I thought I was meant to laugh unending.
I thought I was meant to joke and taunt, bouncing unbruised from one fiasco to another, enthusiasm unflagged. I would joke away the Bushes, the Cruz, the neverending Romneys pop pop popping up like four-year perennials.
I would win one of these days, I thought, because I was smarter, younger, more vicious, more willing to laugh and joke the crowds away. I would win because how could I not? How could I not laugh the murderers and fools out of sight by being so very damn clever?
I can’t laugh right now. I can’t laugh at what happened Monday.
He, the goblin he was trounced and outmaneuvered and outflanked at every gulping sneer he pulled, and it will not matter.
He was foolish and fooled, deluded and deluding, a sin against reason and truth and basic human assurances.
And it will not matter.
Those who love his hate will continue to love him. Those who hate his hate will continue to hate him.
But the core, unavoidable term there is hate. He never has to live in a world of climate change. Pure, unbridled hatred is his renewable resource.
Laughter used to be mine.
Even should he lose, which I pray my godless prayers he does, I will not be able to laugh this away. I can’t laugh away how close he came.
I see my father, swept with a crowd into rocking the car of George Wallace, chewed out later by the order for appearing at a protest in full Roman collar.
I see my grandfather, tired from the factory, saying in the quiet, assured way I miss so much that no Republican ever did a thing for the working man.
I see generations back, spitting and sprawling back to a dozen European countries. I see Irish boggers, hillrods from Bavaria, Jews chased out from a dozen lands, long-snooted farmboys from that bit of Holstein that couldn’t decide if it was Denmark or Germany but was Denmark when we left.
They came here where others were carted by slave ship, or had their lands stripped from them, gifted with baubles and smallpox blankets and marched to the wilderness to die. My people sought this nation others were forced into and I can no longer laugh.
Half the nation wants to put him in charge.
“We’re going to raise babies in this,” she whispered to me during the booze-fueled watching party.
“I know,” I whispered back, putting my arm around her.
No, I cannot laugh.
But I’m a writer, a talker born. If I can’t crack jokes and laugh it all away, what can I say? What can I say now that I’m stuck with this unrelenting, imprisoning sincerity?
Here’s all I can think to say, a laugher turned terminally sincere.
I say here’s to America, that beautiful catastrophe. That land of heroes and monsters and the uncomfortable backthought that what’s one of yours is the other of mine.
Here’s to the land that tells the black and brown they’re valuable as long as they vote for the donkey and then shut up, that tells young white men to do as they’re told or else they’ll look foolish. Here’s to the land that tells the young, rich and lily they’re a protected class, as endangered and ennobled as an exotic butterfly.
Here’s to the land that values the will of a 3K-old desert tome more than the future of a pregnant teen who cannot have this baby.
Here’s to the dead we killed.
Here’s to the dead we will kill.
Here’s to the land that promises hope, that has acted as a beacon since the early immigrants came to these shores seeking greater religious persecution than was available in England at the time.
(And apologies to Garrison Keillor for stealing his gag.)
And here’s to the land that dreams, that lives, that breathes, the land whose sacred contract is one of evolution. Here’s to the greatest clause in the greatest document this nation knows. Not pledges for guns or free speech or our god-given right not to quarter soldiers or even the amendment flipping the other amendment that said we couldn’t have cold frosty ones.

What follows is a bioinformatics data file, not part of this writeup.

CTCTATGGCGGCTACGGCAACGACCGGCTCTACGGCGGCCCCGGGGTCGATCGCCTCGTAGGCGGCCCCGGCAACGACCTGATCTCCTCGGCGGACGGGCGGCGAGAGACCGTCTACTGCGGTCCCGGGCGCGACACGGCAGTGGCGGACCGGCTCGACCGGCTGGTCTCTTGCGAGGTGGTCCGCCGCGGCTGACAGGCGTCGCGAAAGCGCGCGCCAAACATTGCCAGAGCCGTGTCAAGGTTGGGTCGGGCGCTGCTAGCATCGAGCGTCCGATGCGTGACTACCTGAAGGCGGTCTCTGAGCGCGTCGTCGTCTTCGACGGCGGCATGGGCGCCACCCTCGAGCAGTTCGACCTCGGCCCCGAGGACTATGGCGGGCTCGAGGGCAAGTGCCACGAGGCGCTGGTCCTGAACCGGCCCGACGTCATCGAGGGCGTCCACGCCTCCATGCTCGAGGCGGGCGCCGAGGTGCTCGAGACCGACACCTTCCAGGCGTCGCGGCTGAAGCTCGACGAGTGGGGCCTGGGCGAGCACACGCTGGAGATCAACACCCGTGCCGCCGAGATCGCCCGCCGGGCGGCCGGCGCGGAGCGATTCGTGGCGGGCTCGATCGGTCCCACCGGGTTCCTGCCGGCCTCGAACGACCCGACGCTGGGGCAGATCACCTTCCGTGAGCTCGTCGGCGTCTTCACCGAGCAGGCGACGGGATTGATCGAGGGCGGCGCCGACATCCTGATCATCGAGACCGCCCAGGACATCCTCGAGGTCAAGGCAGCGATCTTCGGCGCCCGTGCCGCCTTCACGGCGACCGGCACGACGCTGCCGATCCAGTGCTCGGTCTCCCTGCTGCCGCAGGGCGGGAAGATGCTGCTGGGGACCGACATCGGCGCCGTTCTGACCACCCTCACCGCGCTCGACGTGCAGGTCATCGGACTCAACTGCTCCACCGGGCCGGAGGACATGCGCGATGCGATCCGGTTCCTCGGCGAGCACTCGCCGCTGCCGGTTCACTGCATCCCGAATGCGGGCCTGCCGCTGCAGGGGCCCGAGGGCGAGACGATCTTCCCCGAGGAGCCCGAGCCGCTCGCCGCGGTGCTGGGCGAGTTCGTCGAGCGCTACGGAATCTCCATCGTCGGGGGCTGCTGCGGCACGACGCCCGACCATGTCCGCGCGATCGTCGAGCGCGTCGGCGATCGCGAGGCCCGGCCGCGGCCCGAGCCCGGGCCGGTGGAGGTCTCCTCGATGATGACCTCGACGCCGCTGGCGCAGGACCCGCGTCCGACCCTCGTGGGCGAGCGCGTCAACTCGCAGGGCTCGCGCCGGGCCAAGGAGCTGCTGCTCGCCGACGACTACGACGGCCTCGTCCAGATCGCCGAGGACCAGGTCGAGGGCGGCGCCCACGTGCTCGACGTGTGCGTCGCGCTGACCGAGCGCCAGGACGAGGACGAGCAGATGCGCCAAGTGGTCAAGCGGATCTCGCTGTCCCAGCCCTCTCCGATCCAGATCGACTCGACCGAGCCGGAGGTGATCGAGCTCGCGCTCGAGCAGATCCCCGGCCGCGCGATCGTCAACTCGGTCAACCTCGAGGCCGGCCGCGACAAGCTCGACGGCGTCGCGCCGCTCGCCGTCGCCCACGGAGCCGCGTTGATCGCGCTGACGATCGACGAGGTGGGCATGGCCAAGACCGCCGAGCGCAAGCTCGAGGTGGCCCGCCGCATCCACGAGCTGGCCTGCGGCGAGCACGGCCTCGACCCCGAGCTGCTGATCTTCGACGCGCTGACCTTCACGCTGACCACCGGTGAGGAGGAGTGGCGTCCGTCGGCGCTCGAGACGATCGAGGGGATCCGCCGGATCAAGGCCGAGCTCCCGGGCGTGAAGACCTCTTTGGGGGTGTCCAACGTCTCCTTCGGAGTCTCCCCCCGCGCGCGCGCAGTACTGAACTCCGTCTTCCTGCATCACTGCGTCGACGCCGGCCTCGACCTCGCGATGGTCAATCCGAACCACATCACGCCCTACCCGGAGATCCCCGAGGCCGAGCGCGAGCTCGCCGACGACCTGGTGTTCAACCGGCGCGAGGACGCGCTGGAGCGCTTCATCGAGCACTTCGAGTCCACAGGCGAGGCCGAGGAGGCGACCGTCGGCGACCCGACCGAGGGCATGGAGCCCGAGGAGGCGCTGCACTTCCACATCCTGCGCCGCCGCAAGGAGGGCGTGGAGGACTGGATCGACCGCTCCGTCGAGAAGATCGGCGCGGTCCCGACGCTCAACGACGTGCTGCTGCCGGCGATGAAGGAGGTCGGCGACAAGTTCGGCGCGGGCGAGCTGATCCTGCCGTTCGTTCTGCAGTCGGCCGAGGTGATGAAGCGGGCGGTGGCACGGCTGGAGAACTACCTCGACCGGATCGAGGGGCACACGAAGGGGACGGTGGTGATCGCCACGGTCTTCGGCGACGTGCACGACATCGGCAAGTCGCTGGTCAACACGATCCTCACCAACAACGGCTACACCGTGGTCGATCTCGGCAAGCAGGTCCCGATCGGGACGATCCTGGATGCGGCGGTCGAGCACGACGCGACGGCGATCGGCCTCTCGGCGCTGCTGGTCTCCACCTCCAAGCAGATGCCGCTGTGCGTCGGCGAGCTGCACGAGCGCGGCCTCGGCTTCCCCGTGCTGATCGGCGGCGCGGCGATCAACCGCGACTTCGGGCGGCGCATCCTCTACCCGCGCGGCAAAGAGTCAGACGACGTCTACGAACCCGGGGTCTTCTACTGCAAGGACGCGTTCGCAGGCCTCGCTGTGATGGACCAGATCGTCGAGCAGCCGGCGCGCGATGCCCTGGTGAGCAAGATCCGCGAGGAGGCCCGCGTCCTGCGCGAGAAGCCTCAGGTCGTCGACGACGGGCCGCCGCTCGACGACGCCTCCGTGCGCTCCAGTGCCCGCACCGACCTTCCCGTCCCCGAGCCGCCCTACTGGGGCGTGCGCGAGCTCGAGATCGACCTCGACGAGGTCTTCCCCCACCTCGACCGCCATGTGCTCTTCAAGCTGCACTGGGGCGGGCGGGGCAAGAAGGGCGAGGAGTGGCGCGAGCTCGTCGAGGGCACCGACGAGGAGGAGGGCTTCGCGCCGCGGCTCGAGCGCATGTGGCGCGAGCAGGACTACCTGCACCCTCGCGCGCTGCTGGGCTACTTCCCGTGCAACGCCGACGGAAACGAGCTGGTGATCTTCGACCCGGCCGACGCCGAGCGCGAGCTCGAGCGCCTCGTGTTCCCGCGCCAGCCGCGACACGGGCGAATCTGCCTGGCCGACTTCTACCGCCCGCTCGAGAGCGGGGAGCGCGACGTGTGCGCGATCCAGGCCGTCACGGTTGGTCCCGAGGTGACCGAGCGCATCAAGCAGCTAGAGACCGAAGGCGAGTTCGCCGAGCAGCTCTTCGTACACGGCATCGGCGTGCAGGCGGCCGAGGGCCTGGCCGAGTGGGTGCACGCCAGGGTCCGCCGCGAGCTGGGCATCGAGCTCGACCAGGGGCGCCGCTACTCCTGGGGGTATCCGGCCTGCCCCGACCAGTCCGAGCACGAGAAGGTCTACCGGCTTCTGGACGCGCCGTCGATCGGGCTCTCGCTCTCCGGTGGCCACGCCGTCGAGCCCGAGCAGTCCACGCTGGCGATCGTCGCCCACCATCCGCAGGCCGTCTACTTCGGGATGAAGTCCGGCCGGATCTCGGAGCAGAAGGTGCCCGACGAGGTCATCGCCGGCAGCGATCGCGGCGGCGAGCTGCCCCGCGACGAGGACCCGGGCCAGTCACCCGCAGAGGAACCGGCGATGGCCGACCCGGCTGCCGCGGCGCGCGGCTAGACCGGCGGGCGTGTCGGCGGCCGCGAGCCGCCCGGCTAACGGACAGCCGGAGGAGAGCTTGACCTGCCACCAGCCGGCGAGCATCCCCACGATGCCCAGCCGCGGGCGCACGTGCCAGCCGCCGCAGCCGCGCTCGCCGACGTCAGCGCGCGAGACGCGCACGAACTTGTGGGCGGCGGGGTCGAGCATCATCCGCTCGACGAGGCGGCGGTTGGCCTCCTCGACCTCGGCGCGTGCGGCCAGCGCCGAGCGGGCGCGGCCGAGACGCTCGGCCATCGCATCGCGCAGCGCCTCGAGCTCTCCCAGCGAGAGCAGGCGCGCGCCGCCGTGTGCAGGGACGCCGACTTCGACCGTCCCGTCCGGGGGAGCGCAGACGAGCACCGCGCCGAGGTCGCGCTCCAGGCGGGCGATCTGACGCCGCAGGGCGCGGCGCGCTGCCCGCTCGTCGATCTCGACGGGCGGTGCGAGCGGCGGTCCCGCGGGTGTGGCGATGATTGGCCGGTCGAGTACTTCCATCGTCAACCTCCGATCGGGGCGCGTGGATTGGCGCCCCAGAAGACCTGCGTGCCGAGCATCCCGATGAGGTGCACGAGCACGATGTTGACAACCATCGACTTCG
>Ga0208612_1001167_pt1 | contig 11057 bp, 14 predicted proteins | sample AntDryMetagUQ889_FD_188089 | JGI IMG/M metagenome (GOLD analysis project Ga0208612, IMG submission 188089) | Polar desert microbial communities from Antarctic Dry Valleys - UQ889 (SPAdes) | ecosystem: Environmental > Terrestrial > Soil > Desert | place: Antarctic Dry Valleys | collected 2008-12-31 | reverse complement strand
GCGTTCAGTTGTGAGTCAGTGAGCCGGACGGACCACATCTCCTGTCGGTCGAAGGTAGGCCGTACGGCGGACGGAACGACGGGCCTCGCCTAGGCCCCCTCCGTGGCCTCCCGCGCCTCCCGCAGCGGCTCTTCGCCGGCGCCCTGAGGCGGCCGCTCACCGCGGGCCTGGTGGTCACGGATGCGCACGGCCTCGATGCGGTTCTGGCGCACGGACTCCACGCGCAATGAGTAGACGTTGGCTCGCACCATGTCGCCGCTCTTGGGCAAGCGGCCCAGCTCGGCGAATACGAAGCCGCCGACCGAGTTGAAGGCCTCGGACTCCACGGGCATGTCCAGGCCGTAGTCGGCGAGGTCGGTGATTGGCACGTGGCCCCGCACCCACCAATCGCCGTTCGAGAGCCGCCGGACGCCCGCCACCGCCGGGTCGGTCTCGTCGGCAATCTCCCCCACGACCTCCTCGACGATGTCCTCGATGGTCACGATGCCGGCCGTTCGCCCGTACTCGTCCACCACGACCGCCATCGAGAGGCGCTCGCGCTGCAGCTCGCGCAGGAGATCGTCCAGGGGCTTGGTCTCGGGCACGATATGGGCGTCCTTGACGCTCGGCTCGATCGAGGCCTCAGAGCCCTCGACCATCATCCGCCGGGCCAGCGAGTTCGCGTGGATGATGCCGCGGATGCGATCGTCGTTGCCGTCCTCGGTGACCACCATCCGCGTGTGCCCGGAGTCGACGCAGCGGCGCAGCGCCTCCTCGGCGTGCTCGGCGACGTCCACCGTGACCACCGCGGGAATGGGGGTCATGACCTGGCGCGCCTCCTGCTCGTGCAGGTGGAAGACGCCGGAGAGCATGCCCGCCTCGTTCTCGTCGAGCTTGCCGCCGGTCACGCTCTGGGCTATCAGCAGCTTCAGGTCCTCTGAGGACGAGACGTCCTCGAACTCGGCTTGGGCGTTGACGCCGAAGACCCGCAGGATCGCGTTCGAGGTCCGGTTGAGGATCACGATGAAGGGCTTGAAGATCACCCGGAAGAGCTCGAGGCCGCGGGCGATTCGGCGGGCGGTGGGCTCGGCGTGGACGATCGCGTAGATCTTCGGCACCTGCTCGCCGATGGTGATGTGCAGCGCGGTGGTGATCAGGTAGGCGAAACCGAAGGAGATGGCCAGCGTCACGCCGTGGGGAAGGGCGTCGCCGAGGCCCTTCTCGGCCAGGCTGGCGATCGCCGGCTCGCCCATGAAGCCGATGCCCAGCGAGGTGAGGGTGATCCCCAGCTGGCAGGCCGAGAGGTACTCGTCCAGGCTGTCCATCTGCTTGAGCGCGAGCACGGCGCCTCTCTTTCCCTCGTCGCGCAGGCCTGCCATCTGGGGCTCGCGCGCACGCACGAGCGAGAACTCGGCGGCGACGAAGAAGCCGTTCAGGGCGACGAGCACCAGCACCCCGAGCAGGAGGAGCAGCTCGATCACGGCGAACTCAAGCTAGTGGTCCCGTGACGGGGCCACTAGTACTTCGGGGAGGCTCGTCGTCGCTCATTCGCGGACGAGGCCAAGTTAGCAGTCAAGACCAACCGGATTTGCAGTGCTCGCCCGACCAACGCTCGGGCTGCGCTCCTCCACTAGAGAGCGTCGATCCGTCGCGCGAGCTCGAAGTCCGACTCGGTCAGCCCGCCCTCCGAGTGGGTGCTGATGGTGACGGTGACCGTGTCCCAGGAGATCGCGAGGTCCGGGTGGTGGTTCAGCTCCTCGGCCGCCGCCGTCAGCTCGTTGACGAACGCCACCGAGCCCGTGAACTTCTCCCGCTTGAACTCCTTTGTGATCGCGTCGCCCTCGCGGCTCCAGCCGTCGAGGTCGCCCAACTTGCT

Here’s to Article V of the United States Constitution.
“The Congress, whenever two thirds of both houses shall deem it necessary, shall propose amendments to this Constitution, or, on the application of the legislatures of two thirds of the several states, shall call a convention for proposing amendments, which, in either case, shall be valid to all intents and purposes, as part of this Constitution, when ratified by the legislatures of three fourths of the several states, or by conventions in three fourths thereof, as the one or the other mode of ratification may be proposed by the Congress; provided that no amendment which may be made prior to the year one thousand eight hundred and eight shall in any manner affect the first and fourth clauses in the ninth section of the first article; and that no state, without its consent, shall be deprived of its equal suffrage in the Senate.”
I want to cry just reading it. Those beautiful lines, those beautiful lines let us make amendments. They let us know the greatest thing a nation can do is change.
We can live without our sins. We can grow beyond slavery, beyond rights denied because of a fable of apples and snakes. We can ban cold frosty ones and then flip it back because our government’s covenant is that we can do better.
We will do better.
Unless we stop.
Unless we give these powers to a monster.
I can’t laugh at him anymore. He is not a clown or a misguided child. He is a savvy and calculating master of outrage who has taken our laughter and our superior kidding and turned it to a shot at power beyond any of our imagining.
If he wins, we will get a minimum of two Supreme Court picks.
He will get nuclear weapons.
I cannot laugh.
We are this beautiful catastrophe of a nation, of a land born in blood and oppression whose motto is “Let’s figure this out.” We are America, America is us.
We can figure this out. We must figure this out. We must become better than the better angels of our nature and, no, we no longer have the right to laugh.
I believe in nothing, but god bless the land of the terminally sincere.